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Last week, 16 Arizona companies gathered in Phoenix to participate in Venture Madness, a tournament that featured head-to-head competition of business pitches with tens of thousands of dollars for investment at stake.

The winner of Venture Madness was Phoenix-based Pinnacle Transplant Technologies, which repurposes cadaver tissue for use in surgeries.

“This is the first time I’ve been able to pitch and be in front of venture capitalists and people interested in furthering the development of my company” said Pinnacle CEO Gabriel Hyams. “This was our opportunity to get in front of people, and this is an unbelievable venue for access to these people.”

At the event, each of the company's representatives received 5 minutes to convince a panel of judges to award his or her company the investment opportunity.

"This five-minute presentation limit, with complex technology and a company with a lot of progress, awards and recognition...it's really hard," said Mike Powell, CEO of Strongwatch, one of the participants.

Powell's company makes advanced surveillance equipment. Among its products are a camera equipped with infrared, ,night vision and heat detection, mounted in the bed of a truck atop a retractable 30-foot mast.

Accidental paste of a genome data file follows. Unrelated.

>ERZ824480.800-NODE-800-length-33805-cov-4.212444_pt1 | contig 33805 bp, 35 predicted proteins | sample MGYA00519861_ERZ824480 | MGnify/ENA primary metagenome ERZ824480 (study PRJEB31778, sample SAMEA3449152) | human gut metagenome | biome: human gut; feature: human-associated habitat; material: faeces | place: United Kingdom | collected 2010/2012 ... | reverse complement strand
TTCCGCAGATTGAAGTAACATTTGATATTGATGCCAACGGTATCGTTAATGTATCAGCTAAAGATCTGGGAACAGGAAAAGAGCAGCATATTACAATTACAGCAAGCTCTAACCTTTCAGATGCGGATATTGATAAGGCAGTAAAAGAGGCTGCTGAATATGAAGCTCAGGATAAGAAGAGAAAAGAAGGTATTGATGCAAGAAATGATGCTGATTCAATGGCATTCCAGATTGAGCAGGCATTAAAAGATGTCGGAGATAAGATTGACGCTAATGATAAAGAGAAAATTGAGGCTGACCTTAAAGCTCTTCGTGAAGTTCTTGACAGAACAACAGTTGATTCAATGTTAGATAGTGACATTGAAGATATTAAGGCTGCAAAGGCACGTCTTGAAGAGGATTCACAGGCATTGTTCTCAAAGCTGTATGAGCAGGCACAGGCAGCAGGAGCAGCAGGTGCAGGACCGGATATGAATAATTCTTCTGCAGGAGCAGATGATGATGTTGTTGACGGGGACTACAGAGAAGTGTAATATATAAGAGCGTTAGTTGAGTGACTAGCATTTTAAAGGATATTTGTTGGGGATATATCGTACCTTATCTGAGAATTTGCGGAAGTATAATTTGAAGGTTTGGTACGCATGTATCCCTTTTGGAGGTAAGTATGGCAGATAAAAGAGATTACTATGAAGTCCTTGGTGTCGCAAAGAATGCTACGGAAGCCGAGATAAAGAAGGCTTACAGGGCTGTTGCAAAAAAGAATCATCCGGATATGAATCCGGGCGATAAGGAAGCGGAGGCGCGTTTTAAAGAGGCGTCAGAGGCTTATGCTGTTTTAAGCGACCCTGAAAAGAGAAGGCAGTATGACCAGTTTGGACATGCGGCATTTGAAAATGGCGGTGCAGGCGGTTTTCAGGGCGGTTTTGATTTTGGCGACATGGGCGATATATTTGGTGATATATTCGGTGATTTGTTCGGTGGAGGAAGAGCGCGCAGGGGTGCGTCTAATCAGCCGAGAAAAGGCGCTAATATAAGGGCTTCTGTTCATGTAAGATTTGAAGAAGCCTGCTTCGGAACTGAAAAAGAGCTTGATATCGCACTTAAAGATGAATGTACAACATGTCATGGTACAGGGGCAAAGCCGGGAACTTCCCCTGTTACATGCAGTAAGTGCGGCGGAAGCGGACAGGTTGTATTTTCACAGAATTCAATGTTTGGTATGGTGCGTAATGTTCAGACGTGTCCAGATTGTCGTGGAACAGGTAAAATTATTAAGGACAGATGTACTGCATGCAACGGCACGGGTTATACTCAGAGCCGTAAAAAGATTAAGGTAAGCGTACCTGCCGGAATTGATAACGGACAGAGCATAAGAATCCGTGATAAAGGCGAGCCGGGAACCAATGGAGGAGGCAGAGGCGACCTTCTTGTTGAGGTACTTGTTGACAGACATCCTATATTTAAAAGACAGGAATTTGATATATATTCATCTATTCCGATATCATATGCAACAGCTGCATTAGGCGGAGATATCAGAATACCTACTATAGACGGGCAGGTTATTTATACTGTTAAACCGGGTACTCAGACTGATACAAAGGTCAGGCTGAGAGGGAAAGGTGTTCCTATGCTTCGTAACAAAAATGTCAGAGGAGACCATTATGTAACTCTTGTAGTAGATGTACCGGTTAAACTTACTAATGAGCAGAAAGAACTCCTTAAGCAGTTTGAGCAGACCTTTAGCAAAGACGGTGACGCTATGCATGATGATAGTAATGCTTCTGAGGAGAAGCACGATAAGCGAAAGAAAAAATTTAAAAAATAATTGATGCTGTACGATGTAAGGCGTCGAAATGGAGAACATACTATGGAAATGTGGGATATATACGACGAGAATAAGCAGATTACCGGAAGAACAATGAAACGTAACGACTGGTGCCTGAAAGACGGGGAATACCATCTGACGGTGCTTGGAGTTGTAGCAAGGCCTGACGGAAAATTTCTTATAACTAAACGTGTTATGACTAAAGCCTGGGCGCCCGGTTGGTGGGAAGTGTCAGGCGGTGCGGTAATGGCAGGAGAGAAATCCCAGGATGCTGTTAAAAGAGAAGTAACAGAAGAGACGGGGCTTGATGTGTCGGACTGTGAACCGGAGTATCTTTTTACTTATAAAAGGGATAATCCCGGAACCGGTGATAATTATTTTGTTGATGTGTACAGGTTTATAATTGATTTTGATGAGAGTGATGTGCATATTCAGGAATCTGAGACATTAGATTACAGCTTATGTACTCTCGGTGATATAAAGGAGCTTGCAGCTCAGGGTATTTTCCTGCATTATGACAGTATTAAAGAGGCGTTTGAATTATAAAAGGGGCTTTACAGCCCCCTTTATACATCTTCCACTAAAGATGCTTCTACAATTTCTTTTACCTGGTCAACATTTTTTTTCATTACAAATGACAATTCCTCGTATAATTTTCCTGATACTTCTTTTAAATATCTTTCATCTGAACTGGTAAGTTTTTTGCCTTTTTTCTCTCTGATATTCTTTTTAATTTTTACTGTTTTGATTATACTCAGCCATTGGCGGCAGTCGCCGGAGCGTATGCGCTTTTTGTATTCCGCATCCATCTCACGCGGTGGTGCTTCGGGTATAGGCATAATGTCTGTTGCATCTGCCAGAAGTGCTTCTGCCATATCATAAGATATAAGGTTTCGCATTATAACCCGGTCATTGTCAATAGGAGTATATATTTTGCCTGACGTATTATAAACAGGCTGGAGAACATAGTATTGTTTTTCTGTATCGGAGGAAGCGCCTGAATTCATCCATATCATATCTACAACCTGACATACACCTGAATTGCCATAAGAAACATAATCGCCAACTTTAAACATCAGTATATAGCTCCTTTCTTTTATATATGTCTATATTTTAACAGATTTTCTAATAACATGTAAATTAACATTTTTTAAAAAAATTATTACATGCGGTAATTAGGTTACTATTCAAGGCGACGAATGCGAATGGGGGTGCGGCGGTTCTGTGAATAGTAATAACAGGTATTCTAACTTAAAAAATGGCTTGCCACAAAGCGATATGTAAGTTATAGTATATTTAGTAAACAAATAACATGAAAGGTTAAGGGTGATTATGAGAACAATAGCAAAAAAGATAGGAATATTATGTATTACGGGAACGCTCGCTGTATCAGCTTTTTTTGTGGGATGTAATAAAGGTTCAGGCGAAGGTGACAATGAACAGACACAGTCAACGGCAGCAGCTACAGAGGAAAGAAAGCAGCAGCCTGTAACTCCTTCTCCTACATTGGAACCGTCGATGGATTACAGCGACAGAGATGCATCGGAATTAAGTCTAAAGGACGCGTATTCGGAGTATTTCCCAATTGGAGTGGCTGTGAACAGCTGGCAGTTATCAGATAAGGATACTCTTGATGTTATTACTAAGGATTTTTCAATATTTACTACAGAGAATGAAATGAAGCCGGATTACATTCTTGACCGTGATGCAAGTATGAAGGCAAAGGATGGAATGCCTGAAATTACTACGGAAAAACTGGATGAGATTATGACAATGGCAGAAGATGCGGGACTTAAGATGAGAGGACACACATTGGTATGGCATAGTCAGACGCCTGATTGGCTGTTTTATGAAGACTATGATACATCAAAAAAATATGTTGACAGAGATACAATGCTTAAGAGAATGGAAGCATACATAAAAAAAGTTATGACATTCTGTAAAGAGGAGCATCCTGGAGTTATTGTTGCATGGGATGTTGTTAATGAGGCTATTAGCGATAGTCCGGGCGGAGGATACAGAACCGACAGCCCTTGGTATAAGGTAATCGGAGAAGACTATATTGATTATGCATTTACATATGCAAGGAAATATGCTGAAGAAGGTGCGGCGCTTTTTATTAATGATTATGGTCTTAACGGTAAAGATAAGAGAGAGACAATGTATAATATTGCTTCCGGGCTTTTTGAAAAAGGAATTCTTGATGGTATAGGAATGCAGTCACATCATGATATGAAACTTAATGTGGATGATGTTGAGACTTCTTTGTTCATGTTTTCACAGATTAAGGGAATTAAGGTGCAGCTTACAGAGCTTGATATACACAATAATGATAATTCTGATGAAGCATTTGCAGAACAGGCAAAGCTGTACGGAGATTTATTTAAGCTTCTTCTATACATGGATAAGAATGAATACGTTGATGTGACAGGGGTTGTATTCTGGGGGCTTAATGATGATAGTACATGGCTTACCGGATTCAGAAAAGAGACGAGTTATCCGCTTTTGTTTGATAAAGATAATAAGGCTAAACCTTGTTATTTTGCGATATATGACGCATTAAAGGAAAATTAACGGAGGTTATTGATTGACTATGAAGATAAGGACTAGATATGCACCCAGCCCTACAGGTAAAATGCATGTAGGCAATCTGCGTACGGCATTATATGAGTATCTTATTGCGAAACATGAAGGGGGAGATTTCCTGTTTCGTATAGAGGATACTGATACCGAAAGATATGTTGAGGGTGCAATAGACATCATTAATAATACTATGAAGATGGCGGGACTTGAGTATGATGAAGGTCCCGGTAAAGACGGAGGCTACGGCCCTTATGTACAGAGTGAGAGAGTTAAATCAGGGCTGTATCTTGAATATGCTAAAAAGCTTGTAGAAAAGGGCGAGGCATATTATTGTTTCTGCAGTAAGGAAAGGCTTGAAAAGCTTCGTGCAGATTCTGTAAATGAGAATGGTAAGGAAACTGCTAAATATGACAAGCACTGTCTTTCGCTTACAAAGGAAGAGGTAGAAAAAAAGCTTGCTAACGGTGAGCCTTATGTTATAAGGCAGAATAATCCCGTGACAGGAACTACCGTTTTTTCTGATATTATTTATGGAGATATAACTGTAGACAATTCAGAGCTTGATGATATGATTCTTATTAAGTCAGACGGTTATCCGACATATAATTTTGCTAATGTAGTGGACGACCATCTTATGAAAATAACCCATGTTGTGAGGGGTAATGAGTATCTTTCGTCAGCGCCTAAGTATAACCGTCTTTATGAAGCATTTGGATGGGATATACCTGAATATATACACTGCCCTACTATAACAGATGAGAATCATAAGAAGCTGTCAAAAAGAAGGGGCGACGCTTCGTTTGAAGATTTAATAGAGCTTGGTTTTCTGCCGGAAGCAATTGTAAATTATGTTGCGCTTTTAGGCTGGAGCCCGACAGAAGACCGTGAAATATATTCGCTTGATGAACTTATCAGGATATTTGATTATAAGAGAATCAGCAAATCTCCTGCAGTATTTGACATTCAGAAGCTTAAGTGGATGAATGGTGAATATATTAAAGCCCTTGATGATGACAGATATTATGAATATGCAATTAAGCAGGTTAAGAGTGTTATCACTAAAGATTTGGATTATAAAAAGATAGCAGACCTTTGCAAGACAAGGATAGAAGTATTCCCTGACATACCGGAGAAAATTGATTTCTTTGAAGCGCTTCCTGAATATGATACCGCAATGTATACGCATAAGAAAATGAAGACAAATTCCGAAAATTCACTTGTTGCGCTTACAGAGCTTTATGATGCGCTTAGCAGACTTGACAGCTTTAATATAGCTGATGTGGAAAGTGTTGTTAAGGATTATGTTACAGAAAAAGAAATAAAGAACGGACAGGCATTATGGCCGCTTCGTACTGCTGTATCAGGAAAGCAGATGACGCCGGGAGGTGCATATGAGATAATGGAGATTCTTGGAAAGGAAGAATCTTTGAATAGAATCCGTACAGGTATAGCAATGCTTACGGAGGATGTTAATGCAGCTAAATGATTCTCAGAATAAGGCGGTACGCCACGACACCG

The judges watching the competition are investment gurus, with experience helping startups get off the ground.

"I think Arizona (falls) under the radar for a lot of people (in regards to entrepreneurship)," said Curtis Gunn, chair of Desert Angels, a Tucson-based nonprofit for investors who seek opportunities in Southwest regional startups. “Arizona is an incredibly entrepreneurial place, specially Tucson. (The University of Arizona’s) McGuire Center for Entrepreneurship is top 5 in the country. There’s a lot of entrepreneurial activity that’s going on.”

Event organizers said they hoped Venture Madness will help connect investors and startups in Arizona. This means a company could walk out with a new investor, even if they don't end up with a prize.

While judges and audience members may have been guessing who they thought would win, they were also listening for future chances at investment.

"We're trying to grow Arizona companies," said David Cohen, investor at Desert Angels. "And any of us who are involved in the local community and local economy want to see this happen. We want to keep companies from having to leave the state to find capital, and this is all a part of building that ecosystem."

The final four teams in split $50,000 toward their startup.

More than 120 companies applied, and among participants were six businesses from the Tucson area.